Last month we marked three years since the Tennessee Valley Authority Kingston coal ash spill, underscoring the fact that the EPA has yet to regulate toxic coal ash waste.
Now we have even more reason to be concerned.
According to analysis by the Environmental Integrity Project, the most recent U.S. Toxic Release Inventory indicates that coal ash disposal into these big ponds was much higher in 2010 than it’s been since 2007. Shortly after the Dec. 23, 2008 spill, the EPA pledged it would take this toxic menace seriously, yet the agency has still not published a final rule addressing the waste.
EIP notes: “EPA’s proposal to set standards for safe disposal—which included a plan to close down ash ponds within five years—has gone nowhere.”
In the analysis, EIP found that there was a nine percent increase in the dangerous metals disposed in ponds, including arsenic, chromium and lead since 2009.
“Not only are coal ash impoundment levels rising rather than dropping, but we are seeing efforts by some in Congress to thwart EPA efforts to protect the health of Americans from toxic coal ash dump sites,” said Eric Schaeffer, Director of EIP. “EPA proposed in June of 2010 to require the closure of surface impoundments within five years. If the agency manages to issue a final rule before the end of 2012, that ban would take effect at the end of 2017, a full nine years after the TVA spill. In view of the hazards these ash ponds present, that seems long enough.”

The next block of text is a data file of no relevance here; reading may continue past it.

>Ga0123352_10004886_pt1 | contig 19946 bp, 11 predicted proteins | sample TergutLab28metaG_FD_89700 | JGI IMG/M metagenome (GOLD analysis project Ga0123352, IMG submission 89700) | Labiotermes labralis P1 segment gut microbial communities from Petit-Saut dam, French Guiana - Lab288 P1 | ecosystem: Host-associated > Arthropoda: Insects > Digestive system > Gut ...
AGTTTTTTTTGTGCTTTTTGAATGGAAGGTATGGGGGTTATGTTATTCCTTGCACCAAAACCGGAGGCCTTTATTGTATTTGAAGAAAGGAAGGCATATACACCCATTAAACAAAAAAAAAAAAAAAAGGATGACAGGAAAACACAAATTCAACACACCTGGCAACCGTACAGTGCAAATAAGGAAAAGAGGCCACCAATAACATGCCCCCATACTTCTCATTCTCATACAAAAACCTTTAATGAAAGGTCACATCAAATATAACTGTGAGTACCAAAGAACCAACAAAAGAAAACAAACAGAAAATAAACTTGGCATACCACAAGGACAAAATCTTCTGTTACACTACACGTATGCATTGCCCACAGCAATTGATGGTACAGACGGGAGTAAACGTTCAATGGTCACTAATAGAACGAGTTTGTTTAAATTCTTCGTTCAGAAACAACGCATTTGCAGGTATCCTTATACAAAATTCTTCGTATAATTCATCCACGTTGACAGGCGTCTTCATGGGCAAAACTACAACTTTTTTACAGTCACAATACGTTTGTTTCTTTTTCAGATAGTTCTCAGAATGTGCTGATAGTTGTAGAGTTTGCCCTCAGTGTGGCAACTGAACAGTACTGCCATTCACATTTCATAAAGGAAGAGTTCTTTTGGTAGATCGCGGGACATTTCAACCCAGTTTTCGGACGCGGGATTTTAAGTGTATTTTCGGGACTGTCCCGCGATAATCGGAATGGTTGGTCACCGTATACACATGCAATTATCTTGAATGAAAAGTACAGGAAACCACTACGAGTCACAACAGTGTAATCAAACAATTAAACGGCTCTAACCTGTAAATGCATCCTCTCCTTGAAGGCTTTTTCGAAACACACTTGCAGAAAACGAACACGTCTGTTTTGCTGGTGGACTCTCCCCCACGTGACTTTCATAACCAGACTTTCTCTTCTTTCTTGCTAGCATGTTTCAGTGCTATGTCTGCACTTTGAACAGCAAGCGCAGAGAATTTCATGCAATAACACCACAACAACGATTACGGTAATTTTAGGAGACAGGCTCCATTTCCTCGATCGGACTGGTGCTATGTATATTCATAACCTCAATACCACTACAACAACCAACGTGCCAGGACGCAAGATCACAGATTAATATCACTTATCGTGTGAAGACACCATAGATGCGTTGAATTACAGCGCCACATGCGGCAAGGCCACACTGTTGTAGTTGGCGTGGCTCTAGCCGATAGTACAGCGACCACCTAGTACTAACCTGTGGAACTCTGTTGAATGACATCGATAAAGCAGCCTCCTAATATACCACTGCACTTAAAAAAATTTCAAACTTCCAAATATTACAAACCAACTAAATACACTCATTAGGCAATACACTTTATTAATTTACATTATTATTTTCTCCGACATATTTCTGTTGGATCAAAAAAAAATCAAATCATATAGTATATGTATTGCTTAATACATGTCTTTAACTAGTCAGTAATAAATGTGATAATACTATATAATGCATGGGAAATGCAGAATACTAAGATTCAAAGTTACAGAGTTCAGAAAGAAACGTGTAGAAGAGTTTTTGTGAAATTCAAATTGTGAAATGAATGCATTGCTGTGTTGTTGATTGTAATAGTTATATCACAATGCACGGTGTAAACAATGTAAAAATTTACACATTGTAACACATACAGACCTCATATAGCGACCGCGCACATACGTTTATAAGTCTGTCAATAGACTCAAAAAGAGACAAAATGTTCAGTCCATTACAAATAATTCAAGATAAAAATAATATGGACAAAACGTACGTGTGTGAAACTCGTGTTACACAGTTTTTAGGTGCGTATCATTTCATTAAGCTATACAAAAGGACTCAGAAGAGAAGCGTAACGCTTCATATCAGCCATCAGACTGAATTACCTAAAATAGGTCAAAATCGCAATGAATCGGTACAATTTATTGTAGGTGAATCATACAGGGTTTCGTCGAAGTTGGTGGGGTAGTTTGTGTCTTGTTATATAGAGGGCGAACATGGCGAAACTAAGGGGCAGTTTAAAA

In related news, the Center for Disease Control and Prevention (CDC) has stated that the current lead poisoning level should be lowered by half. This will have serious implications for lead-contaminated drinking water from coal ash. According to this Huffington Post piece, the current standard has not been revisited in two decades.
The current standard has resulted in most government health agencies not intervening until a child is severely poisoned, often with levels as high as 30 micromoles of lead per deciliter which causes severe, irreversible brain damage. According to the Huffington Post, leading medical journals reveal that blood lead levels in children as low as 3 micrograms per deciliter can cause serious developmental disabilities and dramatically lowered IQ’s.
Given the grave danger caused by exposure to lead, let alone arsenic, mercury, cadmium, hexavalent chromium and the other dangerous metals in coal ash, the time for these safeguards was yesterday.